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Magic with Circles

Not all references to the circle are benign. Dante Alighieri, in the Inferno, from his La Divina Commedia, described the circles of Hell. For two centuries, the dark side of the search for knowledge has been associated with Goethe’s Faust [26]. In one scene, a witch draws a circle to cast a spell:

Mephistopheles [to Faust]: My friend, learn well and understand,

This is the way to take a witch in hand.

The Witch: Now, gentlemen, what say you I shall do?

Mephistopheles: A good glass of the well-known juice,

Yet I must beg the oldest sort of you.

A double strength do years produce.

The Witch: With pleasure! Here I have a bottle

From which I sometimes wet my throttle,

Which has no more the slightest stink;

I'll gladly give a little glass to you.

[In a low tone.]

And yet this man, if unprepared he drink,

He can not live an hour, as you know too.

Mephistopheles: He is a friend of mine whom it will profit well;

I would bestow your kitchen's best on him.

So draw your circle, speak your spell,

Give him a cup full to the brim!

[The Witch with curious gestures draws a circle and places marvelous things in it; meanwhile the glasses begin to ring, the cauldron to sound and make music. Lastly, she brings a large book and places the Apes in a circle so as to make them serve as reading-desk and hold the torch. She beckons Faust to come near her.]

Faust [to Mephistopheles]: What is to come of all this? Say!

These frantic gestures and this crazy stuff?

This most insipid, fooling play,

I've known and hated it enough.

Mephistopheles: Nonsense! She only wants to joke us;

I beg you, do not be so stern a man!

Physician-like, she has to play some hocus-pocus

So that the juice will do you all the good it can.

[He obliges Faust to step into the circle.]

While European witchcraft has often been associated with circles, the circle is used for good magic in a tale from the Grimm brothers [27].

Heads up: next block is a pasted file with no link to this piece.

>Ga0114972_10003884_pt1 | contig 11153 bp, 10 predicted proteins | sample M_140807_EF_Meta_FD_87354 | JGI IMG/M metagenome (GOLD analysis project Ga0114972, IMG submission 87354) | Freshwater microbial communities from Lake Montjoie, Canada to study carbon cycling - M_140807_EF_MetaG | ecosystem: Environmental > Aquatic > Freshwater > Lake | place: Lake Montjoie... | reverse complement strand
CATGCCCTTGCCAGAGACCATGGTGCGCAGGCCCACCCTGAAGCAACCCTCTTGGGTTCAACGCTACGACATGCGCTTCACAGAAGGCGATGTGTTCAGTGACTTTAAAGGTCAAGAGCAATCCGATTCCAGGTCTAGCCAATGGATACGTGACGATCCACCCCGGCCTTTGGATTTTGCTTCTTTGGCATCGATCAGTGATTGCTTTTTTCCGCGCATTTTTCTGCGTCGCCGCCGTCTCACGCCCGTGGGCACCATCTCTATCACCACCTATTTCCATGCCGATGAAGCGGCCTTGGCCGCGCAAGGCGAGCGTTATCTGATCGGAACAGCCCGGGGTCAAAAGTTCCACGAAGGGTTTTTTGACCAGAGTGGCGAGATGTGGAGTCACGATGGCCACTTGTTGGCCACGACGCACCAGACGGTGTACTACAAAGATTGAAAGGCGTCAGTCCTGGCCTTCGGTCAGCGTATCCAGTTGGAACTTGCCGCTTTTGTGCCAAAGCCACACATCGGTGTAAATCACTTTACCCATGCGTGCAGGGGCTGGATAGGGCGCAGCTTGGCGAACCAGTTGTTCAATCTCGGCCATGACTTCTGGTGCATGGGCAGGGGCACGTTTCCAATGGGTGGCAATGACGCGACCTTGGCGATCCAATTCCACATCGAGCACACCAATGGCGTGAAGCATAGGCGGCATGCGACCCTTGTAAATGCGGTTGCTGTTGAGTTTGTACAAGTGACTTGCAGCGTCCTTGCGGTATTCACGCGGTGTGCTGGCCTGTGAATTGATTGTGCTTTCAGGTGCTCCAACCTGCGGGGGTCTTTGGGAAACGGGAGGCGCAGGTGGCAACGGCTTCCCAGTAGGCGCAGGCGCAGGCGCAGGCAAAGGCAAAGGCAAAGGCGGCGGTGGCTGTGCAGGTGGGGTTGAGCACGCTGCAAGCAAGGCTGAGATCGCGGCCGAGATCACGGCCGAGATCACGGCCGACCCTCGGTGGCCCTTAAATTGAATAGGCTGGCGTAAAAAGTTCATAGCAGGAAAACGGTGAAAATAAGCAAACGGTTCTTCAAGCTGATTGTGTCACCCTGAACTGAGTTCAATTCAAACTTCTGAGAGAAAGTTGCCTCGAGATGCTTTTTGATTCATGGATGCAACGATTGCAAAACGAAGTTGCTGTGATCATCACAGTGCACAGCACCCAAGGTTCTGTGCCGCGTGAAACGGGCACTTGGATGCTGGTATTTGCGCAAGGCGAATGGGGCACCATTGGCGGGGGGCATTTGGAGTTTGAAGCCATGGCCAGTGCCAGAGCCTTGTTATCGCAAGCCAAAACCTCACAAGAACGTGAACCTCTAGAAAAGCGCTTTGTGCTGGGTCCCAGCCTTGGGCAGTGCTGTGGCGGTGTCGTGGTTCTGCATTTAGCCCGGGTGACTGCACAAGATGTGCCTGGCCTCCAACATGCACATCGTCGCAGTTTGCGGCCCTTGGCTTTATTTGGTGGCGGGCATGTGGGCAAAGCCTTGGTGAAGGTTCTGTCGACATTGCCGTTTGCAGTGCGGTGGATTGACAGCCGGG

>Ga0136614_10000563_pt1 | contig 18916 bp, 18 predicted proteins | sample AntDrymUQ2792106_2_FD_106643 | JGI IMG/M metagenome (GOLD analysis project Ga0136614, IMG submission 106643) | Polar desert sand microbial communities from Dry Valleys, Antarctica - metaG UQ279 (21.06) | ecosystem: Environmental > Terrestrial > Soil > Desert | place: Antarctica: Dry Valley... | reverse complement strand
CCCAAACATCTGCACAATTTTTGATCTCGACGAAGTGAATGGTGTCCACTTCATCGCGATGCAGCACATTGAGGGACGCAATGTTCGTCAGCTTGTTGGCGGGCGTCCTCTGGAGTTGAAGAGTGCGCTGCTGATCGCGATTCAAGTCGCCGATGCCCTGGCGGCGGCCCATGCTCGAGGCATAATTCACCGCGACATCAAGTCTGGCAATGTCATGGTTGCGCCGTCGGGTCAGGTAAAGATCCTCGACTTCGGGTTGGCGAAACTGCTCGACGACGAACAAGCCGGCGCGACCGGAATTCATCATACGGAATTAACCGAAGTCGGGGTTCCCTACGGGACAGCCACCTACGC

When the miller got home, his wife said, "Tell me, from whence 
                                comes this sudden wealth into our house?" He answered, "It comes 
                                from a stranger who promised me great treasure. I, in return, have 
                                promised him what stands behind the mill; we can very well give
                                him the big apple-tree for it." "Ah, husband," said the terrified wife, 
                                "that must have been the devil! He did not mean the apple-tree, but 
                                our daughter, who was standing behind the mill sweeping the yard."

                                The miller's daughter was a beautiful, pious girl, and lived through 
                                the three years in the fear of God and without sin. When therefore the 
                                time was over, and the day came when the Evil-one was to fetch her, 
                                she washed herself clean, and made a circle round herself with chalk. 
                                The devil appeared quite early, but he could not come near to her.

Circling Back to Idealism

Just as did the ancient Greeks, the philosophers of the seventeenth century used the circle as an example of mathematical idealization, to distinguish between an idea and an actual item. Consider that, in 1690, Locke wrote the following [28].

                                Hence the reality of mathematical knowledge.... The mathematician 
                                considers the truth and properties belonging to a rectangle or circle 
                                only as they are an idea in his own mind. For it is possible he never 
                                found either of them existing mathematically, i.e., precisely true, in 
                                his life. But yet the knowledge he has of any truths or properties belonging 
                                to a circle, or any other mathematical figure, are nevertheless true and